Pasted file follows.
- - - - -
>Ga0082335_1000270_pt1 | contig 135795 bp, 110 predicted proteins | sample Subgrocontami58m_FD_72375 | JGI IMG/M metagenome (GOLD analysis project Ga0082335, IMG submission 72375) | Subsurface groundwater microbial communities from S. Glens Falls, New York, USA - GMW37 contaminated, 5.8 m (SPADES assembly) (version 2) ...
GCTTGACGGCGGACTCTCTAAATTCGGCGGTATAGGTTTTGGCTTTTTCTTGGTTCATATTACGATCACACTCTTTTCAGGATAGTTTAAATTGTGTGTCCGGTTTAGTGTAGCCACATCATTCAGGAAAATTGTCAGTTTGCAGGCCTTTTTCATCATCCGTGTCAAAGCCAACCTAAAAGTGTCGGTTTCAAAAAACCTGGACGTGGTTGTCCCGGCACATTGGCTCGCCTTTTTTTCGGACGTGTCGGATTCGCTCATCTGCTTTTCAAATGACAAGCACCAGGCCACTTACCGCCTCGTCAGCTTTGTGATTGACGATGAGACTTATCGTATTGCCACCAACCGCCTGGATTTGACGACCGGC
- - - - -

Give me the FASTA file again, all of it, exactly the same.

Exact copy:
>Ga0082335_1000270_pt1 | contig 135795 bp, 110 predicted proteins | sample Subgrocontami58m_FD_72375 | JGI IMG/M metagenome (GOLD analysis project Ga0082335, IMG submission 72375) | Subsurface groundwater microbial communities from S. Glens Falls, New York, USA - GMW37 contaminated, 5.8 m (SPADES assembly) (version 2) ...
GCTTGACGGCGGACTCTCTAAATTCGGCGGTATAGGTTTTGGCTTTTTCTTGGTTCATATTACGATCACACTCTTTTCAGGATAGTTTAAATTGTGTGTCCGGTTTAGTGTAGCCACATCATTCAGGAAAATTGTCAGTTTGCAGGCCTTTTTCATCATCCGTGTCAAAGCCAACCTAAAAGTGTCGGTTTCAAAAAACCTGGACGTGGTTGTCCCGGCACATTGGCTCGCCTTTTTTTCGGACGTGTCGGATTCGCTCATCTGCTTTTCAAATGACAAGCACCAGGCCACTTACCGCCTCGTCAGCTTTGTGATTGACGATGAGACTTATCGTATTGCCACCAACCGCCTGGATTTGACGACCGGC